This is our hope. This is the belief that I will go back to the South filled with. With this belief we will have the strength to hew out from hopelessness’ fell, hope's stone .

With this hope we can shape anew our heart clattering, sadly beating for our land asundered, into a brotherhood gladdened and gleeful.

With this belief we can work together, make our beseeching to God together, to dree together, to be locked-up together, to climb up for freedom together, knowing that we will be free one day.

This will be the day when all God’s bairns will sing with new understanding “My land ‘tis of thee, sweet land of freedom, of thee I sing. Land where my fathers died, land of the first white settler's pride, from every fellside, let freedom ring!”

And if America is to be a great land, this must become true. So let freedom ring from the hilltops in New Hampshire. And let freedom from New York‘s mighty fells ring.

Let freedom ring from the heightening Alleghenies in Pennsylvania

Let freedom ring from the snow-topped Rockies in Colorado.

Let freedom ring from California’s wendsome slopes.

But not only that, let freedom ring from Georgia’s Stony Fell.

Let freedom ring from every hill and molehill throughout Mississippi and along every fellside.

When we let freedom ring, when we let it ring from every boarding-house and every small hamlet, from every shire and every great town, we can speed up the day when all God’s children, black and white, Jew and those who are not Jewish, Romish-church men and those who are not Romish churchmen, can link hands and sing the old song, in words sung by this land's enthralled black folk , Free at last, free at last. “Thank God Almighty, we are free at last.’’

2 votes Vote!  •  Permalink  •  Report Abuse

AT - PAUL RODRIGUEZ from July 15, 2010

Paul said: "Shouldn’t that be 'a of English, which words of over those of and' ?" in response to "a form of English linguistic purism, which favours words of native (Germanic) origin over those of foreign (mainly Romance and Greek) origin."

It would be more like: "Anglish is a kind of English-speech cleanliness which notes (uses) words of Anglo-Saxon [you wouldn't need to use "native" in this case] birth/stock instead of outside (mainly Romanish and Greekish) birth/stock."

or even: "...instead of words which are not of Anglo-Saxon birth/stock".

Looking at Dutch, Swedish, and other Germanic toungues as templates, "native" could be "inborn". Afterall, "native" is from "nativus < natus < nasci "to be born"

A normal translation would be "Anglish is a kind of English-speech cleanliness which notes (uses) words that come from Anglo-Saxon instead of those that don't."

One thing folks must bear in mind is that languages should never be translated word-for-word. As one teacher told me (I'm paraphrasing) "We are translating the Thought or the Idea, not just words." In my linguistics classes, I've seen a sentence of five words in one language turn into a sentence of 15 words in another language. And just because one language has a prefix on a verb does not mean that the verb the target language HAS to have one too. Also, some words do not have morphemes that other languages do. I don't know how the heck "-ism" would be written in Anglish. We have to generalize and approximate because we only need to worry about conveying the IDEA and not every single morpheme.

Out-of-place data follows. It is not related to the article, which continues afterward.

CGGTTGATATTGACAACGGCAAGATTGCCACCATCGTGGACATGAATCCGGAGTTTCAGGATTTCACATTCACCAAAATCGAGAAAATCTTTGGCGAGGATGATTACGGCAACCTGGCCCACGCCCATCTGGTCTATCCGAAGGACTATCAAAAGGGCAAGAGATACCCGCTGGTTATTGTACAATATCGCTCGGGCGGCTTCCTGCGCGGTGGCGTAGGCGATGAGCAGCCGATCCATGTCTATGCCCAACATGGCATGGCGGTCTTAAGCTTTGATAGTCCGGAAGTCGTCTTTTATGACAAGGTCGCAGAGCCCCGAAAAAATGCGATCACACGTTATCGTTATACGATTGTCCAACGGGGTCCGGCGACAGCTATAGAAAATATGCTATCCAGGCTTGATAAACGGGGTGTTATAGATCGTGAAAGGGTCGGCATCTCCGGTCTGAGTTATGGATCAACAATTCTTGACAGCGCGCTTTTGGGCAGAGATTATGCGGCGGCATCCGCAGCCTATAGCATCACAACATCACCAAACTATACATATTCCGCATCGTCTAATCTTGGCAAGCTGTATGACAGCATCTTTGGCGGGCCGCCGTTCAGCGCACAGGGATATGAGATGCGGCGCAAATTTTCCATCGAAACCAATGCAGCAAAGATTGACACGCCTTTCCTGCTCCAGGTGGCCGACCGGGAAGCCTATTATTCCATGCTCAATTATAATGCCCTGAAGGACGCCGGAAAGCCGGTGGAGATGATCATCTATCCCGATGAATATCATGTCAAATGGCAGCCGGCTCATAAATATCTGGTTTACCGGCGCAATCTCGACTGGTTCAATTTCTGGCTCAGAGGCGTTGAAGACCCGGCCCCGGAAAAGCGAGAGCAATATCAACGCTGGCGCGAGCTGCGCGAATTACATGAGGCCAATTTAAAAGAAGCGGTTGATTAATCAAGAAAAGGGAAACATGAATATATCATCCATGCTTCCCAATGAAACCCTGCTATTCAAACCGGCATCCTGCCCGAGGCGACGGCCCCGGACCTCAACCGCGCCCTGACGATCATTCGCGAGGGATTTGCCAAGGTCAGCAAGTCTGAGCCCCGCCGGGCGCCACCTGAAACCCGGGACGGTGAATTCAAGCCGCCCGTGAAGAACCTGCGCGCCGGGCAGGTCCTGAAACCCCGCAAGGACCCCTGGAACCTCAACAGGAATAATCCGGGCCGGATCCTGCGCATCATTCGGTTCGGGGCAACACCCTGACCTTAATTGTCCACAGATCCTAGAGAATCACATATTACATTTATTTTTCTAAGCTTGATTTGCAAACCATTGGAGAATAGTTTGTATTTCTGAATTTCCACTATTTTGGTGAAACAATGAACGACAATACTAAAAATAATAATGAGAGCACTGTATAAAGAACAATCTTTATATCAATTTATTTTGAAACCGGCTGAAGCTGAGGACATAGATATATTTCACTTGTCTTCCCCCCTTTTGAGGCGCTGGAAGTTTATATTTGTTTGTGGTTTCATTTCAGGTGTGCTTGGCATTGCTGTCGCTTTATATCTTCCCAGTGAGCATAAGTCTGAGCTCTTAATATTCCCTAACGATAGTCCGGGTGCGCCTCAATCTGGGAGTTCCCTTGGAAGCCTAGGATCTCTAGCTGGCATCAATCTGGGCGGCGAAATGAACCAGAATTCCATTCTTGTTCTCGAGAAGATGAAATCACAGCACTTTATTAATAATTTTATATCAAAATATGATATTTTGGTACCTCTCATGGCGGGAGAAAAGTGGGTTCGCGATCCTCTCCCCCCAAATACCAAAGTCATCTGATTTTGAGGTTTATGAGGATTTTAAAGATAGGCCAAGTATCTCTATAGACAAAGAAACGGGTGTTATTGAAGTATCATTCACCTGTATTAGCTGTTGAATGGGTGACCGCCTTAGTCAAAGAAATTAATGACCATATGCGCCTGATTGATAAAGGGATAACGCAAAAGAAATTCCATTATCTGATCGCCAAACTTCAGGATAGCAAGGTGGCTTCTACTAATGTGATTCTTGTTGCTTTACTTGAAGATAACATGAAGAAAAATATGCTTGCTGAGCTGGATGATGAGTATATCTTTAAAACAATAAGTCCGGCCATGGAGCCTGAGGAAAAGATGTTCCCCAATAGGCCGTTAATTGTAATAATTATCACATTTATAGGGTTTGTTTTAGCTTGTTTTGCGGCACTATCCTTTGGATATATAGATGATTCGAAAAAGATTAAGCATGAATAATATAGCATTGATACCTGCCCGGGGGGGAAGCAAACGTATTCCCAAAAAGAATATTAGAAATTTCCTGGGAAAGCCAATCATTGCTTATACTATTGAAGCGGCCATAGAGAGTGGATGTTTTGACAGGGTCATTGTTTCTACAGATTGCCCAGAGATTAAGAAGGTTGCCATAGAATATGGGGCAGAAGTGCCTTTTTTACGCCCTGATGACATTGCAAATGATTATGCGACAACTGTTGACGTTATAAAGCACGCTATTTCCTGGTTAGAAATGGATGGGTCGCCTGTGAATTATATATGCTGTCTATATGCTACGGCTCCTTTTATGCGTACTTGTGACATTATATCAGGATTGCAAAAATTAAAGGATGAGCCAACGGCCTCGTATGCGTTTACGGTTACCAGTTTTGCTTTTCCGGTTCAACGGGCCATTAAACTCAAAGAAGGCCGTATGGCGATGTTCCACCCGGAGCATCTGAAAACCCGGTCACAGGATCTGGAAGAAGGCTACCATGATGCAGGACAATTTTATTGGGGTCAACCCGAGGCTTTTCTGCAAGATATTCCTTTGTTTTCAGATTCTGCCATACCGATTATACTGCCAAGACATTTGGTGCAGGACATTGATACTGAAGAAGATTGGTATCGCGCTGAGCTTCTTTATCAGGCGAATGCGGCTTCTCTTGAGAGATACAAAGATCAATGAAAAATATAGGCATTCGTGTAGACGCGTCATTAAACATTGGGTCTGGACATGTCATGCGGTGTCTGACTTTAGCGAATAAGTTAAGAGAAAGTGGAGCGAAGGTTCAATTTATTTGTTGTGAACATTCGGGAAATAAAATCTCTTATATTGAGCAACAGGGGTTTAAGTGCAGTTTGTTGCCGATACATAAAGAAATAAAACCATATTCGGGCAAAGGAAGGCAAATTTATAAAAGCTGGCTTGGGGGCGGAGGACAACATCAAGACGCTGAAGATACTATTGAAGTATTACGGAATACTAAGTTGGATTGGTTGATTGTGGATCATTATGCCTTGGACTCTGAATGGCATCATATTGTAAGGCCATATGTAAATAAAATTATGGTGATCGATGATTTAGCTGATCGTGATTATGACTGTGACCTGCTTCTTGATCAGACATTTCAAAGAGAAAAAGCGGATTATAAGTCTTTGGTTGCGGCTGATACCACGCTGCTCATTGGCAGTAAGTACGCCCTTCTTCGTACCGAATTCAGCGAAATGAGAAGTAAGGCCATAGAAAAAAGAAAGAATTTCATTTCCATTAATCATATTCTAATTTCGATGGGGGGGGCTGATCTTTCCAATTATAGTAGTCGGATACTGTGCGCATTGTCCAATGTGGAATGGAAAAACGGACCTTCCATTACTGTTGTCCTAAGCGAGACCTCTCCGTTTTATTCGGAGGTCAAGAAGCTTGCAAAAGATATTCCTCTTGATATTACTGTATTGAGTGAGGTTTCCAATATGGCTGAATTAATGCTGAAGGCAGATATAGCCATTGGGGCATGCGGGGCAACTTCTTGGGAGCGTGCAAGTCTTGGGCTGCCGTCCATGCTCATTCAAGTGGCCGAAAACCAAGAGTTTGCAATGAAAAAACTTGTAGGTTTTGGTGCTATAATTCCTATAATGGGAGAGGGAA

Landshape or Landscape = Geography
Turf = territory (in gang jargon, but we can use too!)
Speechcraft = Linguistics


One last thing... Folks used to say "I'm so excited about trip to the beach!" and are now beginning to say "I'm so stoked..." At first, I hated it but I soon realized that, semantically speaking, they mean the same thing. To stoke a fire is to excite a fire.

I used to dislike the word "stronghold" and I preferred "fort" until the day I learned that "fort" comes from the Latin word "fortis" which means "strong."

1 vote Vote!  •  Permalink  •  Report Abuse

I swear this is my last input. It's 4:07 in the "morning" and I am freaking tired.

We should fix English spelling. I will not explain the rules in detail, but here is a quick speaking-guide.
Main Vowels are a, e, i, o, u = ah, eh, ee, oh, oo = as in father, bed, feet, bone, food
Other vowels are marked: ä (or æ), ï, ü = as in bat, bit, foot
The schwa vowel can be represented a dot below a, e, and o so that words like America won't be mutilated---> Umeriku. (But I don't know how to type the under-dot!)

Diphthongs ai, ei, oi = eye, ay,oy, au = as in fly, break, boy, cow

The consonants should be easy. Only change is the addition of thorn ( þ ) and eth (which I don't know how to type)

The only letters I want to improve is i and ï. The i with one dot is "ee" as in "feet, machine" and the ï with two dots is short as in "fit, bit, sit" but I think they look too much alike, plus, words like "needed" will look like "...nidïd..." So, when necessary, I might make a double i for the long "ee" sound. So niidid = needed.

Modul werdz shüd bi speld "shüd, wüd, küd" but þu "umlaut" simbul iz nat nidid bikuz uv hau aftin þiz werdz ar yuzd. þu freiz "have to" shud bi speld "häf tu" or "hæf tu". It meiks no sints þät wi hav þhri diferint spelingz for faiv werds wich saund ekzäkli þu seim (to, too, two). Wi kan fiks þis prablum bai speling al uv þïm "TU". If yu kan nat underständ wat ai äm seying (or seiying, but I prefer "seying") þin wat þu hel ar yu duing hir? --- I am going to switch subjects. -- Ai häv u gurlfrind and her neim is Jäzmin and shi iz friking kyut (or kiut = cute). Shi iz u Meksikin gurl but duznt spik much Spänish bikuz her perints never taht her hau tu spik þu rait wei. --- þu taim iz nau 4:35 in þu morning. Ai am going tu slip. Güd nait tu al uv yu.